I was devastated. We hung a sign on the tree, begging for the return of our fruit. But to no avail. So, I'll say to the internets what I wish I could say to the peach thief: Just because the fruit hasn't been picked yet doesn't mean it won't be. And even if it isn't, even if the fruit rots on the ground, that doesn't justify you in trespassing or stealing from your neighbors. Most of you wouldn't sneak into someone's house to take leftovers out of their fridge to prevent food from wasting, and it's no more your business if they choose to waste their fruit. Either get permission to pick or pony up the dough and go buy your own fruit. Chances are, if your neighbor has a tree, there's a fruit stand selling the same thing. And chances are, if your neighbor isn't going to use the fruit, they'll happily share. We can't give the fruit from our other trees away fast enough. Ask about our cherries or our pears, and the answer will be please, take more! We can't use it all, and it's a shame to waste it. We are delighted to be able to share, and we are all the more delighted that people are considerate enough to ask instead of just taking what is easily in reach.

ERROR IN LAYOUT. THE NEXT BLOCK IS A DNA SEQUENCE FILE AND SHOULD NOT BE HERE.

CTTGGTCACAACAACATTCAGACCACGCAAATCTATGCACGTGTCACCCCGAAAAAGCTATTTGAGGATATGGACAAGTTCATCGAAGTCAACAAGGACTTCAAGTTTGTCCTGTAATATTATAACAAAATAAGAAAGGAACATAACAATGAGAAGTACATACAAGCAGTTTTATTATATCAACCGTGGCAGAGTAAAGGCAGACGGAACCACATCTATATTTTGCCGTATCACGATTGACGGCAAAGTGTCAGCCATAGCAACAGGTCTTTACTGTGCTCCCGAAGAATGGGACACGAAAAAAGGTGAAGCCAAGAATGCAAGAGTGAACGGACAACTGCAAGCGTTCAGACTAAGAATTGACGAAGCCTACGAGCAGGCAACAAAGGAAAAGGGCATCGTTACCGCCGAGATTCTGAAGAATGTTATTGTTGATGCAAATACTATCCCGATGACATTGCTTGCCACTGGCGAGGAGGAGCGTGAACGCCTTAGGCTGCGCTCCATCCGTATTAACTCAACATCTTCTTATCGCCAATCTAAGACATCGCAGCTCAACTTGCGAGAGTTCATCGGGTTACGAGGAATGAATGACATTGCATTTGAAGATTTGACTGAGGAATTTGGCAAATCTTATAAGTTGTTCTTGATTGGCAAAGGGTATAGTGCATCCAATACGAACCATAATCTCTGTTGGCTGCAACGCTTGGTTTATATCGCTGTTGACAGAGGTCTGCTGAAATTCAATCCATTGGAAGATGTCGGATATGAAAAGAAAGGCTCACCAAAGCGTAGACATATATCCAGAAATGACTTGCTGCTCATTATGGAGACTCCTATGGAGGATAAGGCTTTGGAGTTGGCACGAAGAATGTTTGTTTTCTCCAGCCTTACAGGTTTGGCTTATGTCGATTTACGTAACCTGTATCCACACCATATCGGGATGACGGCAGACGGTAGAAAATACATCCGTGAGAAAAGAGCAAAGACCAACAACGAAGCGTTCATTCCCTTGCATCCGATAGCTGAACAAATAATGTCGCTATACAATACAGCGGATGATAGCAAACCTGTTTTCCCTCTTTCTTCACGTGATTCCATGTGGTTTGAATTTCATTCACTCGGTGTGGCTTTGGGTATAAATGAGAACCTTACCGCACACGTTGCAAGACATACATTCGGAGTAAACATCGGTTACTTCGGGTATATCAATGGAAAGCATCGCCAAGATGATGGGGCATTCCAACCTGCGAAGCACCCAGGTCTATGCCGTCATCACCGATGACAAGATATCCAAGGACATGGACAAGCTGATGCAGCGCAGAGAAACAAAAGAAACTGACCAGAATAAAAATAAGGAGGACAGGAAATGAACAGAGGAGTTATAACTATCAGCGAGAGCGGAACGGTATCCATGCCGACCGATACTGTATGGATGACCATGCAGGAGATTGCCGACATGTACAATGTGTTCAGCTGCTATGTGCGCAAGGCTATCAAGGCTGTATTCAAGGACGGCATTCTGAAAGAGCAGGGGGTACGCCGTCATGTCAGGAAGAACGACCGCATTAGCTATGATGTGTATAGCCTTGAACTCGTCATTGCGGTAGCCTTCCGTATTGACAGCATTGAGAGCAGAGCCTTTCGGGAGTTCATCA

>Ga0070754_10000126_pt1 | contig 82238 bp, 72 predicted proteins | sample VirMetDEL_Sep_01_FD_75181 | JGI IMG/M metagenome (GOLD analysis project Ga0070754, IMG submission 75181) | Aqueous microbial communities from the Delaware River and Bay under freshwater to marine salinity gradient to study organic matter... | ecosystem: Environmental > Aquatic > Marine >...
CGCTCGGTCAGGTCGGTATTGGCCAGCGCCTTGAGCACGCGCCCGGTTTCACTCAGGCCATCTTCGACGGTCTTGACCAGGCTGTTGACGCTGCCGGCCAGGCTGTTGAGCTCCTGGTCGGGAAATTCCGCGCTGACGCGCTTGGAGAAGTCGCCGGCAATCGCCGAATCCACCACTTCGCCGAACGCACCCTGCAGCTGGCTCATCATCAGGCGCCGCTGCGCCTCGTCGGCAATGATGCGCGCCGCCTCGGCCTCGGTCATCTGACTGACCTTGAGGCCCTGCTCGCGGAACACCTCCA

So--if it's not yours, don't take it.

And now, for the peach pie. We resorted to buying our peaches from a local stand this year, and they were quite good, if not as good as our own peaches would have been. B's father was visiting and peach pie is his favorite, so B asked me to make one for him. I haven't made many pies and the crusts I've tried have been hit-and-miss. So I was excited to try the Best American Classics version. And my excitement was completely justified. This pie was amazing. I'll be making it every year now, and I can't wait to use the crust for a sour cherry pie, too. I made two pies, one with almond extract and one without. Somehow, even though I used the same peaches for both pies, the peaches in the pie without the extract were juicier and created a bit of a flood. The pie was still good, though a bit soggy.

lattice-top peach pie (from New Best Recipes, editors of Cook's Illustrated)
1 recipe pie dough for lattice-top pie
flour for dusting the work surface
6-7 medium, ripe peaches (about 7 C sliced)
1 TB juice from 1 lemon
1 C (7 oz.) + 1 TB sugar
pinch ground cinnamon
pinch freshly grated nutmeg
pinch salt
3-5 TB potato starch or Minute tapioca
*I added about 1 TB almond extract

Remove the dough from the refrigerator (if refrigerated longer than 1 hour, let stand at room temperature until malleable). roll the larger piece of dough to a 15 x 11" rectangle about 1/8" thick; transfer the dough rectangle to a baking sheet lined with parchment paper. With a pizza wheel, fluted pastry wheel, or paring knife, trim the long sides of the rectangle to make them straight, then cut the rectangle lengthwise into 8 strips 15" long by 1 1/4" wide. Freeze the strips on the baking sheet until firm, about 30 minutes.